The Principle of Little Things:

How the small, weak and ordinary become strong, courageous and extraordinary

By Dr. Jay Zinn


I was small in stature most of my youth. It’s hard to be smaller and skinnier than your friends, not to mention the endless target of bullies. Although not very good at sports, I quickly became a fast runner to escape them.

I longed to participate in any sport, which had thrust others my age into the public spotlight. I also yearned to be friends of any of the elite or popular students, but most of them ignored me. I became used to being the last person picked to play on a team in neighborhood baseball, basketball, or football … what I considered essential to being a real boy.

Where I did excel, though, is in the arena of creative ideas, which I loved to implement. When I holed up in my room, I entered whole new worlds, reading about comic book heroes and Tarzan, the classic series by Edgar Rice Burroughs. Later, you could find me out in the woods and near the creek as I became a hero in my world of imagination, acting out my fantasies of heroism—by myself.

So growing up, there was nothing much to speak of that made little Jay Zinn stand out among the rest. Along with my struggles in sports and making friends, I failed even more at academics, in particular, public speaking. Perhaps this is why I’ve always loved the underdog stories of unlikely heroes beating the odds of improbability.

Having said all that, you can imagine my thoughts when I became a Christian. Of course, I did not think I was of much use to God. I was glad to be saved and felt his love for me, but when I looked at the older brothers and sisters in Christ and how strong they were in God, I could not imagine myself being used the way he seemed to be using them. But one day God showed me 1 Corinthians 1:26-29:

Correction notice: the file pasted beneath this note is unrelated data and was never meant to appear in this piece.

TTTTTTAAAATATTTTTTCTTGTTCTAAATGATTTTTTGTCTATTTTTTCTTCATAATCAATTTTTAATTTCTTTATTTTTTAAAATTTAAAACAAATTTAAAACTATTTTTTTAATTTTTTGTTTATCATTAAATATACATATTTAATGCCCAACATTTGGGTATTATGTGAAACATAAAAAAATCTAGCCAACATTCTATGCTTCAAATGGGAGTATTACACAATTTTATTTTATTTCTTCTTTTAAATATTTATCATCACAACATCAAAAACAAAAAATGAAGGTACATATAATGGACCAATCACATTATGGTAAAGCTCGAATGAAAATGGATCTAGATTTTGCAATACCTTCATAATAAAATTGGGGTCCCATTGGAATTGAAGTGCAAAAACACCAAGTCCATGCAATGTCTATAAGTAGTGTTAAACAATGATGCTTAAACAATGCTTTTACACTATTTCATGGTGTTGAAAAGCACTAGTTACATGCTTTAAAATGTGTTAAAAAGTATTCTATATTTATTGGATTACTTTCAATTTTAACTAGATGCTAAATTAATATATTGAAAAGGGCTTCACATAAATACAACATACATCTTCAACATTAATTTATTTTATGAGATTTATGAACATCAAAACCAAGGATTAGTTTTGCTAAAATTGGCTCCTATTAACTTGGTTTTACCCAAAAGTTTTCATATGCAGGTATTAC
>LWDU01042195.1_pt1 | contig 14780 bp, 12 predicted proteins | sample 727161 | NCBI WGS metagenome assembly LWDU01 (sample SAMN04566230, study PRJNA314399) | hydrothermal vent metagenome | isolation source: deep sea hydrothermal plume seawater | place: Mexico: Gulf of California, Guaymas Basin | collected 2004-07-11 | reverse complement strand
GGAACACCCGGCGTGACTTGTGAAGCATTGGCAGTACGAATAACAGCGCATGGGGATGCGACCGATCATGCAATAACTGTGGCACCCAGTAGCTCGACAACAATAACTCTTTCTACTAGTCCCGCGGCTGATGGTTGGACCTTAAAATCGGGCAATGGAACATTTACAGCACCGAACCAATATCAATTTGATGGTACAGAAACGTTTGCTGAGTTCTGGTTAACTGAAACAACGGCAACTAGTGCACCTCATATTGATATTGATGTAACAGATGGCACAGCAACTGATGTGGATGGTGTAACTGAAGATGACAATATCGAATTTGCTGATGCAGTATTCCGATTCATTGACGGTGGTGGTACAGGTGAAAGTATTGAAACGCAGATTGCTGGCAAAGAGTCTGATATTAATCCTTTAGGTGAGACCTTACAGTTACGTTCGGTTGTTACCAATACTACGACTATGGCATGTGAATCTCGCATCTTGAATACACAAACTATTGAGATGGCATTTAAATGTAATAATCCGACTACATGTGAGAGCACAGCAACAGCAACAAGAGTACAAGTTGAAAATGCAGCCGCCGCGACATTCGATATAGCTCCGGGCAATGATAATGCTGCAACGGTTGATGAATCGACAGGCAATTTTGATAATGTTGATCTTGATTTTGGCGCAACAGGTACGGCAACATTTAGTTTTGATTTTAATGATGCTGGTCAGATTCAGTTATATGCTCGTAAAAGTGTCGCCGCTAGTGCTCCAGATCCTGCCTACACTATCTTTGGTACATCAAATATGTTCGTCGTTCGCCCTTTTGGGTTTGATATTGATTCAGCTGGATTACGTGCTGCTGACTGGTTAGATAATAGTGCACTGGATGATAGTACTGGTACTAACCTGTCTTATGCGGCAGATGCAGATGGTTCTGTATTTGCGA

“Brothers, think of what you were when you were called. Not many of you were wise by human standards; not many were influential; not many were of noble birth. But God chose the foolish things of the world to shame the wise; God chose the weak things of the world to shame the strong. He chose the lowly things of this world and the despised things—and the things that are not—to nullify the things that are, so that no one may boast before him.”


My heart stirred when I saw that verse. There was my hope, that God could use someone insignificant like me for his name’s sake. I grew up small and weak in my own eyes and in the eyes of others. I felt there would never be a way out of that place I’d come to accept as my lot in life. But God can use anyone to make a difference. He can take the smallest and weakest person in the kingdom and give them great strength and courage to shift from being ordinary to extraordinary.

As I began to read the Bible, I saw over and over again this principle of little things and insignificant people used by God. God used the jawbone of an ass in the hands of Samson to slay a thousand Philistines. He took the infant Moses from the Nile River and made him a deliverer. He used the rod of Moses to part the Red Sea. He used the sling and stone of a shepherd boy, David, to slay the giant, Goliath. He used the widow’s jar of oil to fill multiple jars to pay off her debt. He used the five loaves and two fishes of a boy’s lunch to feed 5,000 people.

Nothing and no one is too small or too weak to be used by God. I know because he had called someone as ordinary as me. In this, I identify with the apostle Paul who said, “In my weakness, I am made strong through God’s power” (2 Corinthi­ans 12:9-10—paraphrased).



Dr. Jay Zinn lives in the college town of Davidson, NC where he pastors River’s Edge Church. He is also a freelance, published artist and the author of the novel The Unveiling. For more information you may visit his websites at and


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